AFTER the Goods and Services Tax (GST) was implemented on April 1, the number of consumer complaints has increased by 30% in the country.
Recorded by Persatuan Perlindungan Pengguna Malaysia, its Perak branch president Shaferi Khairuddin said this is because consumers seem to be paying closer attention to the prices of things they are buying now.
“Currently, many are more aware of the different taxes, and they make sure to check their receipts after paying,
“This is to ensure that they are paying the right prices to avoid being cheated by unscrupulous businesses,” he said during the opening of the association’s new main office in Taman Klebang Utama, Chemor on May 23.
Shaferi also said it is important for all consumers to know that there are channels for them to voice out their grouses.
“If you encounter a situation where you feel the prices you are paying are unreasonable, you should seek an explanation instead of keeping quiet.
“Consumers can always contact the Domestic Trade, Co-operatives and Consumerism Ministry (KPDNKK) or seek help from non-governmental organisations,” he said.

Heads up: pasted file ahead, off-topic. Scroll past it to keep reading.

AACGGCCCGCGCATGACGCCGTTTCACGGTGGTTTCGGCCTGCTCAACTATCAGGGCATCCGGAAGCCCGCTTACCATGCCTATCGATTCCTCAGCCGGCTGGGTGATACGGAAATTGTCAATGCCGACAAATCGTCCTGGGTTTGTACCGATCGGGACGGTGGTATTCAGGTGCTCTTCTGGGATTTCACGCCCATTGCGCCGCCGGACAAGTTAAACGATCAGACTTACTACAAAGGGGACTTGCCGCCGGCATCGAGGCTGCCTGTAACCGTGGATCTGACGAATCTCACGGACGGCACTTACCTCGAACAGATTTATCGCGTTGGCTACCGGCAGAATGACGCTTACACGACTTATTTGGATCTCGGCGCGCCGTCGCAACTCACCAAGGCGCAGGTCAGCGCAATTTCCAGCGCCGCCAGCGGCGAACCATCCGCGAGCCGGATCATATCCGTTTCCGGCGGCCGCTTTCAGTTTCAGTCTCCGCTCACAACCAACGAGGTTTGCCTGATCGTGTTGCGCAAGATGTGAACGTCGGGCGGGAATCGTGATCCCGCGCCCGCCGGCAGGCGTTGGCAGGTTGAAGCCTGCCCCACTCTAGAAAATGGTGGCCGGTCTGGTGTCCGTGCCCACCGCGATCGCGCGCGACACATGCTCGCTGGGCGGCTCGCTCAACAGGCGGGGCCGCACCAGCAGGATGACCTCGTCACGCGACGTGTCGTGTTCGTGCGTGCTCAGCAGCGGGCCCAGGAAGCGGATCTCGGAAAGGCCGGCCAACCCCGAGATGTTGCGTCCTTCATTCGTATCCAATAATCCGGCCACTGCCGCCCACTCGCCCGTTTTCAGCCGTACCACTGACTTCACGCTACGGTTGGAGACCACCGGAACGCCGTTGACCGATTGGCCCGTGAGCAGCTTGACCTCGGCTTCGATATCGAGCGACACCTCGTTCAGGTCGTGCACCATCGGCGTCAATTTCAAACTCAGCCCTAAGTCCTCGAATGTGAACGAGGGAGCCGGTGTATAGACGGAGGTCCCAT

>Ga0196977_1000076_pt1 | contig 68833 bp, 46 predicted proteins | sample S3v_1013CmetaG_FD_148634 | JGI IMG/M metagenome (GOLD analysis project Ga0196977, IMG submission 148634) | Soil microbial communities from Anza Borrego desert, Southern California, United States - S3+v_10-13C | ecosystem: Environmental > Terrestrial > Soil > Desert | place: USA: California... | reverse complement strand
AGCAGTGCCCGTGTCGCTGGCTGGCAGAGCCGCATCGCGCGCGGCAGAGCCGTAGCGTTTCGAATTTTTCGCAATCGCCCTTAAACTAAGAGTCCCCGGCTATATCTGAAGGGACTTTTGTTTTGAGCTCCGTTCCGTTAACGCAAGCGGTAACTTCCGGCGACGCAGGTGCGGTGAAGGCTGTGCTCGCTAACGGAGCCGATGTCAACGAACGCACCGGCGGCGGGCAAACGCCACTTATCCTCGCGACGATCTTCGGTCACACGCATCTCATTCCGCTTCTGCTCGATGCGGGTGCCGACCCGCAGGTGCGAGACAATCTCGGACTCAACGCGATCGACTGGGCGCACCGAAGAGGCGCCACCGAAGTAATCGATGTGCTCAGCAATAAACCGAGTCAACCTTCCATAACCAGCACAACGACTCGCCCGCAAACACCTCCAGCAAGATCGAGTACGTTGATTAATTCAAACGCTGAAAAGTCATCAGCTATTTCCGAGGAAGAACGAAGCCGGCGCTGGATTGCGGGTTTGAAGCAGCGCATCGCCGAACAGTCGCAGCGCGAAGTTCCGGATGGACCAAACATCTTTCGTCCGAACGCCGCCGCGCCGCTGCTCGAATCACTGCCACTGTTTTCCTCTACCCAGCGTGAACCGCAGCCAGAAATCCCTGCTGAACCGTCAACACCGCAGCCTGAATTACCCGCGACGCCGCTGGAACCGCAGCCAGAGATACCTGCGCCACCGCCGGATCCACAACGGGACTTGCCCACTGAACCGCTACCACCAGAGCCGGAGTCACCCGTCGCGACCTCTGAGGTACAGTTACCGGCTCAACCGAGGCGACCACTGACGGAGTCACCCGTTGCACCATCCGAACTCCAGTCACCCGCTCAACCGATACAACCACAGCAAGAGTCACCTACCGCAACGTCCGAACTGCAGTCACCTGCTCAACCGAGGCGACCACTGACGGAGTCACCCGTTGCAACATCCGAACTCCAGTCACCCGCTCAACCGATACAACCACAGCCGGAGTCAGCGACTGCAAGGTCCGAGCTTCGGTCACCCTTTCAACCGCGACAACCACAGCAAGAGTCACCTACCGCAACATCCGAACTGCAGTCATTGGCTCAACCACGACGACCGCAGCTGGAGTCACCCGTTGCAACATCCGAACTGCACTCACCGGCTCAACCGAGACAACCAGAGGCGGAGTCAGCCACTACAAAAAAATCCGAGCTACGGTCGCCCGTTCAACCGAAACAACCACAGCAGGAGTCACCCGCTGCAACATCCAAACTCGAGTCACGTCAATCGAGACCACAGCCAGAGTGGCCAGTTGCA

Also present was KPDNKK Perak assistant director Arun Fazhillah Hamdan, who opened the new main office on behalf of state Consumer Affairs Committee chairman Datuk Samsudin Abu Hassan.
In his speech, Arun spoke on the issue of price hikes in the country by relating with how other businesses in first-world nations perform.
“Many have been looking to first-world nations and questioning the reason they can afford to sell daily items at very low prices to the people, when compared with the current trend of price hikes in Malaysia.
“It is because the consumers there are playing their part by working with their government.
“For example, Tesco in the United Kingdom sells its goods at low prices because consumers need to self-check out their items and use the auto-pay system with their debit cards.
“This allows Tesco to cut down on operational costs. Instead of hiring 10 people like we have here in Malaysia to be cashiers, they only need a few workers over there,” he said.
Arun added that the role of consumers is not all about highlighting price differences in the market only.
“It is about having the right attitude and first-class mentality to be aware of what they can do to help businesses cut down their operational costs in return,” he said, using another example of McDonald’s outlets in Western countries, where consumers learn to clean up after eating instead of leaving their trays and trash around like Malaysians do.
Arun also urged consumers who lodge complaints online via the ministry’s e-aduan system to always fill in the forms with their personal details.
“Many a time, we need to ask for further information on their case and give them a status update.
“But they don’t add their contact number or address, so this greatly hinders our task in solving their complaints,” he said.